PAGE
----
Signs & symptoms of a low white blood count & shingles
People who have chickenpox---a viral infection of the skin---typically recover without complications, but the varicella-zoster virus that caused it remains dormant in the nerve fibres near the skin. The body's immune system, comprised mostly of white blood cells, keeps the virus in check.
A compromised or debilitated immune system, known as leukopenia (low white blood cells in the blood), allows the development of a condition called shingles, where lesions erupt, usually around the trunk of the body.
- People who have chickenpox---a viral infection of the skin---typically recover without complications, but the varicella-zoster virus that caused it remains dormant in the nerve fibres near the skin.
The rash from shingles starts out as a tingling in the skin, followed by burning and discomfort. Red spots then develop, and finally turn into fluid-filled blisters, called vesicles. The rash is usually only present on one side of the body at a time.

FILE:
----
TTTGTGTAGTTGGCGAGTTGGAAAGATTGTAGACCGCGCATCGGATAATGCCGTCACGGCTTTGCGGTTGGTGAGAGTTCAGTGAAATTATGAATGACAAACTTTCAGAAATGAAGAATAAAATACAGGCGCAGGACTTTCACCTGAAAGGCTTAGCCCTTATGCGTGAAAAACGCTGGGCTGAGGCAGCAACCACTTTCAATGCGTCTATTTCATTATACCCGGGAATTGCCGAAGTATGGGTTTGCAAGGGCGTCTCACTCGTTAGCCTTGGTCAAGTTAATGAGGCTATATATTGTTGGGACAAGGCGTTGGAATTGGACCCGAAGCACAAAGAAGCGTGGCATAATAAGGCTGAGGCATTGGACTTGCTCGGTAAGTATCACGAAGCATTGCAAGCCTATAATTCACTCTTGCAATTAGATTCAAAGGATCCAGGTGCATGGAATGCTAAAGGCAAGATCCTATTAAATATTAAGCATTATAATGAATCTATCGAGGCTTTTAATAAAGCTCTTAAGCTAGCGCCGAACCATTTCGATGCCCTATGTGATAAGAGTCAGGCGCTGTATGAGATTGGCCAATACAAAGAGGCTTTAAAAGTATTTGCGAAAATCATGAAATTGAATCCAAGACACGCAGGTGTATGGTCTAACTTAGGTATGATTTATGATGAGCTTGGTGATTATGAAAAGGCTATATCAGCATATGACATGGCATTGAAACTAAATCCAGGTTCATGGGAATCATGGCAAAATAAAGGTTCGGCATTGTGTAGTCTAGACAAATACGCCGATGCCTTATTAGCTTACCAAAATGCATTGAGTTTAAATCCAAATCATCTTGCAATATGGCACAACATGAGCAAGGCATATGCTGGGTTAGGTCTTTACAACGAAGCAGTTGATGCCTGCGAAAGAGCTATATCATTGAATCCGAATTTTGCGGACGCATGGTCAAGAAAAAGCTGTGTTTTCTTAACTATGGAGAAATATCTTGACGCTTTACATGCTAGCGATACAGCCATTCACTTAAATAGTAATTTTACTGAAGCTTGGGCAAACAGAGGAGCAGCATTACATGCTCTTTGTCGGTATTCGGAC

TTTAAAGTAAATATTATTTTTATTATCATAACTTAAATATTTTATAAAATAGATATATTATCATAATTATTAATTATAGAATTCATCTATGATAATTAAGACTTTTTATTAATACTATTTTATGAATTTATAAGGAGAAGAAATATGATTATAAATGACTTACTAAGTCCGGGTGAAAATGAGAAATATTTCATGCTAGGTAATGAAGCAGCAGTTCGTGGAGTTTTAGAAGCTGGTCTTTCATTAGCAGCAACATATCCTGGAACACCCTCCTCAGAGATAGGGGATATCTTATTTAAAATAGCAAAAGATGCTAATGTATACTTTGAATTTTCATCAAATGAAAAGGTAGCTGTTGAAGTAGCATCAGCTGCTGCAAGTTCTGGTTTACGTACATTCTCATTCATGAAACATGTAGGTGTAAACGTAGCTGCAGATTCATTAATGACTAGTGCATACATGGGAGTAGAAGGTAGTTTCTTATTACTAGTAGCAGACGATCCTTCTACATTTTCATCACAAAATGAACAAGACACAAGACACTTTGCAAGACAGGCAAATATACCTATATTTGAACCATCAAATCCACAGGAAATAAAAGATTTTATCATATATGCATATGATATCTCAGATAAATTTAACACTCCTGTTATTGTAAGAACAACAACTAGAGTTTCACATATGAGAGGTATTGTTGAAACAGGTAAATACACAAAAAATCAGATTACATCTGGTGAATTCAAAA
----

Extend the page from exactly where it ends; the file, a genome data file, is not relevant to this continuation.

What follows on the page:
Eye and Ear Symptoms
Because the virus travels through the nerves, it can causes eye and ear pain upon reactivation. When this happens, the rash is not necessarily visible in the eyes and ears, but the sharp pain of it is present.
An activated virus doesn't always cause a rash, but because it replicates on the nerve fibres near the skin, pain is very pronounced. Some people experiencing shingles will have a "prickly" pain of the skin, with no rash.
Leukopenia leaves a person susceptible to illnesses such as strep throat, pneumonia and other, more serious infections. If the white blood cells are completely obliterated, infections not normally seen---known as "opportunistic infections"---may develop, including thrush (a fungal infection of the mouth and throat) and mycobacterial infections, which can cause tuberculosis.
Rene Najera has been writing about health-related issues for over five years through different media. He holds a Master of Public Health degree from the George Washington University and conducts infectious disease surveillance at a state health department. He has also been a lab professional for over 14 years.